August, 21-2019 | Roberta Borchardt
It was the day after Labor Day, Tuesday, September 6, 2018. I was sitting in the emergency room At El Camino Hospital in Mountain View, CA, watching the chaos that was now surrounding my husband who is lying down on the bed just a few feet away from me. I knew something was very wrong with my husband, but now reality is setting in that things are about to change forever.
Let’s rewind for just moment to three weeks before September 6th when my husband had gone to see his regular doctor due to some abnormal body and nerve pains. His doctor thought the body pains might be fibromyalgia since they were lasting so long, but I really wasn’t buying that. It was certainly strange, but nothing to panic about so we made an appointment with a neurologist for a nerve test a few weeks out which just happened to be on September 6th.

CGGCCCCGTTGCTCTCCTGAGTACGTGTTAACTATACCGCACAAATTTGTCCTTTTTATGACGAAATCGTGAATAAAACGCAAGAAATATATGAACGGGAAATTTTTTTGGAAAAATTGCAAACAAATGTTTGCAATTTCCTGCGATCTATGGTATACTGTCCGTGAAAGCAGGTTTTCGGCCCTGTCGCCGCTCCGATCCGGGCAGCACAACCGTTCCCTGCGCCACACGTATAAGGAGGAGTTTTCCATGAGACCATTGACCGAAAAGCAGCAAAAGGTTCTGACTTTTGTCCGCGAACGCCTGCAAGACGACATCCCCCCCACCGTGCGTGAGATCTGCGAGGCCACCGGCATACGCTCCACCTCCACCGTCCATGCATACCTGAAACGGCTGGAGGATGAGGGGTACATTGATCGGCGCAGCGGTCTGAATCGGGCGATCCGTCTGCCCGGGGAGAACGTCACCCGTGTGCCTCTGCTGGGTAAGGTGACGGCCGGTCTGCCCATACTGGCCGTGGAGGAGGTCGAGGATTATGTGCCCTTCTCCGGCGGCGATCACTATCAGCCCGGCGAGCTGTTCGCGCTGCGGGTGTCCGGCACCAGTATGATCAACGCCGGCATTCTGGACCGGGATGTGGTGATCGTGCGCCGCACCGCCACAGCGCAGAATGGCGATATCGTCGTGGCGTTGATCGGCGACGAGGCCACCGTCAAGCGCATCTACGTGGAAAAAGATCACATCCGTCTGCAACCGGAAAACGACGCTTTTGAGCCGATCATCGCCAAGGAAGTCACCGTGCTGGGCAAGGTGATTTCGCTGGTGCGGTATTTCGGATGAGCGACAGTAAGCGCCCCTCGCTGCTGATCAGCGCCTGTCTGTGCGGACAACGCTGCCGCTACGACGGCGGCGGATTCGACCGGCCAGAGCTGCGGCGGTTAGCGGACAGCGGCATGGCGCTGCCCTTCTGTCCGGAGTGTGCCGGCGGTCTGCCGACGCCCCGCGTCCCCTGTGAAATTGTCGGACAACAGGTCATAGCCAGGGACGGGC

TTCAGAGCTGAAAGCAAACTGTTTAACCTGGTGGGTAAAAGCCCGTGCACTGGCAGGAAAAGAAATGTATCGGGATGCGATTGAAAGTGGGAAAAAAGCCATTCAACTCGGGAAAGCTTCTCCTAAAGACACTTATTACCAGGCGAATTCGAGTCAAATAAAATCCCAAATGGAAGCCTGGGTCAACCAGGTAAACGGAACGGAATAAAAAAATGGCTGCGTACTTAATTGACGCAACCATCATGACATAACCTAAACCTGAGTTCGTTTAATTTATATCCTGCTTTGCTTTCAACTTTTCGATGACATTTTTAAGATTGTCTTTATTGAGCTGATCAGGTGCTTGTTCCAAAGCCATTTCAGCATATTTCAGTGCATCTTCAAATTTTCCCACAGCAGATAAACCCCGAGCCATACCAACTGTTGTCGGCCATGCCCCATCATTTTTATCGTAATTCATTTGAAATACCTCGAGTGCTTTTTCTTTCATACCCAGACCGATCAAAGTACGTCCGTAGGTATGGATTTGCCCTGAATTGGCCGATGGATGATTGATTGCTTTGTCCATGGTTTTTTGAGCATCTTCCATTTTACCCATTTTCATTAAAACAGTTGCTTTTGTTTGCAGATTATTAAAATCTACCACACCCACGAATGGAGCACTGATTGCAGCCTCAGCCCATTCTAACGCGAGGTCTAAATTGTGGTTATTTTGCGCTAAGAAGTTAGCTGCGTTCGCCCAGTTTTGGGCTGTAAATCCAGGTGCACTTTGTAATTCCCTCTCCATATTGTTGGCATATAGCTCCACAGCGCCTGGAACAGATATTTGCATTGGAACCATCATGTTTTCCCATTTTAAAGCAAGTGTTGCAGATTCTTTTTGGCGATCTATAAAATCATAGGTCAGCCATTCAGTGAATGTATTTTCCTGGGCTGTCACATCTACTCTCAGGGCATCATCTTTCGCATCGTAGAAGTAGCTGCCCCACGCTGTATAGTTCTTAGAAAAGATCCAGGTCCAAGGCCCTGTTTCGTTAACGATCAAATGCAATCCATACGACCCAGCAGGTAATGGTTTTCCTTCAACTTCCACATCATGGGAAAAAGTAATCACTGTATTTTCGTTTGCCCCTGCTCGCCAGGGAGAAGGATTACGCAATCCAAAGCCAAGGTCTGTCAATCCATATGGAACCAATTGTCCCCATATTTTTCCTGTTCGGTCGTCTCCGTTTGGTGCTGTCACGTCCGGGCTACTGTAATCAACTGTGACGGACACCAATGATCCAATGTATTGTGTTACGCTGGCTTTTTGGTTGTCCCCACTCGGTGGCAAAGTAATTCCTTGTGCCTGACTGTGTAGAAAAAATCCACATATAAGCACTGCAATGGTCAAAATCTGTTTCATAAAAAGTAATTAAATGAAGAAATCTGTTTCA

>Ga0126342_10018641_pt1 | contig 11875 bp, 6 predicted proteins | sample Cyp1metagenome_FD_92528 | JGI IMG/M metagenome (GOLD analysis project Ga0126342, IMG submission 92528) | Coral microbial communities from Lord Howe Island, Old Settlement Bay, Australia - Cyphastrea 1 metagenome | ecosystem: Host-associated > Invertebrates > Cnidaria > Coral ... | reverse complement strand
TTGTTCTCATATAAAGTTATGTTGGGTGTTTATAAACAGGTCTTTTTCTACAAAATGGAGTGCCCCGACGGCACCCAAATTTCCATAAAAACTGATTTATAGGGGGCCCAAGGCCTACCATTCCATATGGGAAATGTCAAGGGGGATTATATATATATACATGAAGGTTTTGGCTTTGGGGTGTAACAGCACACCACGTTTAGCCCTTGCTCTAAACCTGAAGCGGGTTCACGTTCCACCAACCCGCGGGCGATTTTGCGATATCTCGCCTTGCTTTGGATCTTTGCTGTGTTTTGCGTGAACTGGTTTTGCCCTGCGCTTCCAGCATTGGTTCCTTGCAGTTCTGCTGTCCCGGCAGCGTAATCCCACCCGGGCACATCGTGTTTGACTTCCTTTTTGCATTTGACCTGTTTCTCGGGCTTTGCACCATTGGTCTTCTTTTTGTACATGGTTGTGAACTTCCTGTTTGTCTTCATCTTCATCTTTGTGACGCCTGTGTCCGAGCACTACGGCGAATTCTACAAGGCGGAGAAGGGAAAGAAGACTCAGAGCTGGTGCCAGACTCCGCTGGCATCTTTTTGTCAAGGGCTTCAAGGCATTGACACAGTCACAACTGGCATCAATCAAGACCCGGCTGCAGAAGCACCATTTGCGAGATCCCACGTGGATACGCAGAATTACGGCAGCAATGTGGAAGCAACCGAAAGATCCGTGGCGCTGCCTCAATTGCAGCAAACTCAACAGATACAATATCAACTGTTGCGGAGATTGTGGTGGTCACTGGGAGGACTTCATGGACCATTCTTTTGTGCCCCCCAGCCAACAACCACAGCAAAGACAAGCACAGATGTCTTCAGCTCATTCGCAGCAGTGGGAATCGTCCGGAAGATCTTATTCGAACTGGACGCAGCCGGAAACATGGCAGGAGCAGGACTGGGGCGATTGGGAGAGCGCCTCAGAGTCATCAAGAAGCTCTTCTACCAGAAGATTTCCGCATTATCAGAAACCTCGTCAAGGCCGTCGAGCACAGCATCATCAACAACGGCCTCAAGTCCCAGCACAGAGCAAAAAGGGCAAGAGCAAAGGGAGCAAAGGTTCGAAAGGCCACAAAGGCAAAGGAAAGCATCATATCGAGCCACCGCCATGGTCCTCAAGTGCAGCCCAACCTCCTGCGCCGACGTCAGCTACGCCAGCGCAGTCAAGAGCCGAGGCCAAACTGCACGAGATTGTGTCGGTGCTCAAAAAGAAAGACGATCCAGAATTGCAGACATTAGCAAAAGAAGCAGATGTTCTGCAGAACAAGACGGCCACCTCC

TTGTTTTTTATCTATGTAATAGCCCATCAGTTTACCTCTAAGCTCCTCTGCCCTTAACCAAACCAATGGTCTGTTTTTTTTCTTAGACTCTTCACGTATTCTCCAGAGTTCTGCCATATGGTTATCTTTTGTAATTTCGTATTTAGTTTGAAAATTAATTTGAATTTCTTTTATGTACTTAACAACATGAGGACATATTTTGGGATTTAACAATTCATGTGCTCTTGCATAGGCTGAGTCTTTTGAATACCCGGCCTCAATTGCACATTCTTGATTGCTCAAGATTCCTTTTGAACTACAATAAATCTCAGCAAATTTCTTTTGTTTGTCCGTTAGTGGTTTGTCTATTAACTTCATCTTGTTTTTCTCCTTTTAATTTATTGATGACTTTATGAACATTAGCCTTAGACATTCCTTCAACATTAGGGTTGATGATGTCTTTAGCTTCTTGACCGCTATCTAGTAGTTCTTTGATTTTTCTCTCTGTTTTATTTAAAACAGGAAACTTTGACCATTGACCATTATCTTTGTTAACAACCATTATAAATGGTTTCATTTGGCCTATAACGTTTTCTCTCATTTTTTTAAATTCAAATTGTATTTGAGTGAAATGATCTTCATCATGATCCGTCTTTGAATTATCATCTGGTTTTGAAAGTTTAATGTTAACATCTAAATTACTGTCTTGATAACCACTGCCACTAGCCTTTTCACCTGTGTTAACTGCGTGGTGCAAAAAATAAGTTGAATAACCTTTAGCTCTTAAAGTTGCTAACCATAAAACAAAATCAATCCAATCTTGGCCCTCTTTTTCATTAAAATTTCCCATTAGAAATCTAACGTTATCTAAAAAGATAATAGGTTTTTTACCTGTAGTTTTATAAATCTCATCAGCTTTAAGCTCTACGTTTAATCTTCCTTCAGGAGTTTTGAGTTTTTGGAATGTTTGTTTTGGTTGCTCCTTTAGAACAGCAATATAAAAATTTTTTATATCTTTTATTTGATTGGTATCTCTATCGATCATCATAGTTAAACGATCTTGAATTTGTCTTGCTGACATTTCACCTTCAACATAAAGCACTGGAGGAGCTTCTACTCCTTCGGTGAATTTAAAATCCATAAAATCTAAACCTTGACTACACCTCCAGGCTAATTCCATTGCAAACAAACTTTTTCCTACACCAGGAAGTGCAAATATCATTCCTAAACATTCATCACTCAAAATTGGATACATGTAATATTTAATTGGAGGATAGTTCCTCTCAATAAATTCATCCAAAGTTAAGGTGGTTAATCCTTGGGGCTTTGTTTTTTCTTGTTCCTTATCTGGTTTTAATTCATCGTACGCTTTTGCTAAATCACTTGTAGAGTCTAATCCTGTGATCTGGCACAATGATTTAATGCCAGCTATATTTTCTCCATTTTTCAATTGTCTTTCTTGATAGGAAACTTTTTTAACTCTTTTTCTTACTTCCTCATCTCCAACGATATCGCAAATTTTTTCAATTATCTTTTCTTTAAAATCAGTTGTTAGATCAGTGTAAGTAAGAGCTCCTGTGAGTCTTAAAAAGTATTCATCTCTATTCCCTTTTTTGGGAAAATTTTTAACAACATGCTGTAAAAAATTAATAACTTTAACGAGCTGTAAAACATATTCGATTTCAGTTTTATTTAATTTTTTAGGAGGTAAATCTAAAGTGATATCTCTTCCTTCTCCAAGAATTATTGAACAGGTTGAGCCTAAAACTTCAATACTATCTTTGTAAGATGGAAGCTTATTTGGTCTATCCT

It wasn’t until September 1st, the Thursday before Labor Day, that the body aches and pains stopped, and things started to shift. He came home early from work on Thursday. He was sweating and pale. I asked him why he was home early. He said his boss sent him home because he wasn’t completing thoughts during their conversations. Weird I thought, and he looked awful, so I told him to go take a nap. Having a high-level corporate job with a growing company can be overwhelming at times and it has caused him to get sick in the past so perhaps it was just stress induced. Friday was a vacation day and he seemed OK, but then Friday night we went out to dinner. When he looked at me from across the table it was like he was looking through me. The only way I can describe it is that he looked like a serial killer. I realize that’s a horrible thing to say but that was truly what he looked like. It was downright spooky.